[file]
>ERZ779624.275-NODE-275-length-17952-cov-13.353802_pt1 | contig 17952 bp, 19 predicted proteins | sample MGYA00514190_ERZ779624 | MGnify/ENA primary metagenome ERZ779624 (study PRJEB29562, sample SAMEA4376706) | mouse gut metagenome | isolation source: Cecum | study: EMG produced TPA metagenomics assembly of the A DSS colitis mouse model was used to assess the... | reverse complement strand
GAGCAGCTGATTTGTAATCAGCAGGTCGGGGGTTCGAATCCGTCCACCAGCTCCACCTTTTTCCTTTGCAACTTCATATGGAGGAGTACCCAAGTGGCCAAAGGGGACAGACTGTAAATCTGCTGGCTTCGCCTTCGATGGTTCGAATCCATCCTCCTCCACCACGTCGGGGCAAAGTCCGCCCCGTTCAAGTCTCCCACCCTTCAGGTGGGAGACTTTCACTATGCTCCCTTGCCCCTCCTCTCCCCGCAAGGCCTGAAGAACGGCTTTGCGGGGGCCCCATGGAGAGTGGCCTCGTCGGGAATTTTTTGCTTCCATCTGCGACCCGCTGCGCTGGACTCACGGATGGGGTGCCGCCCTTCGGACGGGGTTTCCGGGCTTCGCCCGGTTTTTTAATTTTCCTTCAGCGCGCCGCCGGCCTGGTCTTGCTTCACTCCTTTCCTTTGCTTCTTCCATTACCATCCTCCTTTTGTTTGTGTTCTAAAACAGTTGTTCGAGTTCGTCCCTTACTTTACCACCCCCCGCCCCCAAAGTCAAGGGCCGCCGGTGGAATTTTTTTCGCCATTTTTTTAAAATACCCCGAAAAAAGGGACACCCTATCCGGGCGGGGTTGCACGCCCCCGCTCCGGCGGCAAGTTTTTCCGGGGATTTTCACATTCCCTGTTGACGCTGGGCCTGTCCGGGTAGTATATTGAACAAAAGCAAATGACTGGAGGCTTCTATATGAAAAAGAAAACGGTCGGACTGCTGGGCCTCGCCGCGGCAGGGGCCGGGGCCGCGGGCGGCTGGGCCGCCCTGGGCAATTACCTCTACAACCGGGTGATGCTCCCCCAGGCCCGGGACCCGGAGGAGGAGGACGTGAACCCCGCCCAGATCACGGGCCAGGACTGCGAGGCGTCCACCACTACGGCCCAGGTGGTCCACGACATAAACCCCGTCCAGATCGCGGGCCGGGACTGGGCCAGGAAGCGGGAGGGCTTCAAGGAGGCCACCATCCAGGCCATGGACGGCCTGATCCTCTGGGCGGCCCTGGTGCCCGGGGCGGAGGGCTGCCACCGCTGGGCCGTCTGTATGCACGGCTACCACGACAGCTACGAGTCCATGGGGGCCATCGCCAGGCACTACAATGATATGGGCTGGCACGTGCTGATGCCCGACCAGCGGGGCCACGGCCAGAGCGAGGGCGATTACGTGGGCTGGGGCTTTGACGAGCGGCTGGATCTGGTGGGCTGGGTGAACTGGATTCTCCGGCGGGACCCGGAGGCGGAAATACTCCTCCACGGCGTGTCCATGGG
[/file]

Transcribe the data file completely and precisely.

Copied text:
>ERZ779624.275-NODE-275-length-17952-cov-13.353802_pt1 | contig 17952 bp, 19 predicted proteins | sample MGYA00514190_ERZ779624 | MGnify/ENA primary metagenome ERZ779624 (study PRJEB29562, sample SAMEA4376706) | mouse gut metagenome | isolation source: Cecum | study: EMG produced TPA metagenomics assembly of the A DSS colitis mouse model was used to assess the... | reverse complement strand
GAGCAGCTGATTTGTAATCAGCAGGTCGGGGGTTCGAATCCGTCCACCAGCTCCACCTTTTTCCTTTGCAACTTCATATGGAGGAGTACCCAAGTGGCCAAAGGGGACAGACTGTAAATCTGCTGGCTTCGCCTTCGATGGTTCGAATCCATCCTCCTCCACCACGTCGGGGCAAAGTCCGCCCCGTTCAAGTCTCCCACCCTTCAGGTGGGAGACTTTCACTATGCTCCCTTGCCCCTCCTCTCCCCGCAAGGCCTGAAGAACGGCTTTGCGGGGGCCCCATGGAGAGTGGCCTCGTCGGGAATTTTTTGCTTCCATCTGCGACCCGCTGCGCTGGACTCACGGATGGGGTGCCGCCCTTCGGACGGGGTTTCCGGGCTTCGCCCGGTTTTTTAATTTTCCTTCAGCGCGCCGCCGGCCTGGTCTTGCTTCACTCCTTTCCTTTGCTTCTTCCATTACCATCCTCCTTTTGTTTGTGTTCTAAAACAGTTGTTCGAGTTCGTCCCTTACTTTACCACCCCCCGCCCCCAAAGTCAAGGGCCGCCGGTGGAATTTTTTTCGCCATTTTTTTAAAATACCCCGAAAAAAGGGACACCCTATCCGGGCGGGGTTGCACGCCCCCGCTCCGGCGGCAAGTTTTTCCGGGGATTTTCACATTCCCTGTTGACGCTGGGCCTGTCCGGGTAGTATATTGAACAAAAGCAAATGACTGGAGGCTTCTATATGAAAAAGAAAACGGTCGGACTGCTGGGCCTCGCCGCGGCAGGGGCCGGGGCCGCGGGCGGCTGGGCCGCCCTGGGCAATTACCTCTACAACCGGGTGATGCTCCCCCAGGCCCGGGACCCGGAGGAGGAGGACGTGAACCCCGCCCAGATCACGGGCCAGGACTGCGAGGCGTCCACCACTACGGCCCAGGTGGTCCACGACATAAACCCCGTCCAGATCGCGGGCCGGGACTGGGCCAGGAAGCGGGAGGGCTTCAAGGAGGCCACCATCCAGGCCATGGACGGCCTGATCCTCTGGGCGGCCCTGGTGCCCGGGGCGGAGGGCTGCCACCGCTGGGCCGTCTGTATGCACGGCTACCACGACAGCTACGAGTCCATGGGGGCCATCGCCAGGCACTACAATGATATGGGCTGGCACGTGCTGATGCCCGACCAGCGGGGCCACGGCCAGAGCGAGGGCGATTACGTGGGCTGGGGCTTTGACGAGCGGCTGGATCTGGTGGGCTGGGTGAACTGGATTCTCCGGCGGGACCCGGAGGCGGAAATACTCCTCCACGGCGTGTCCATGGG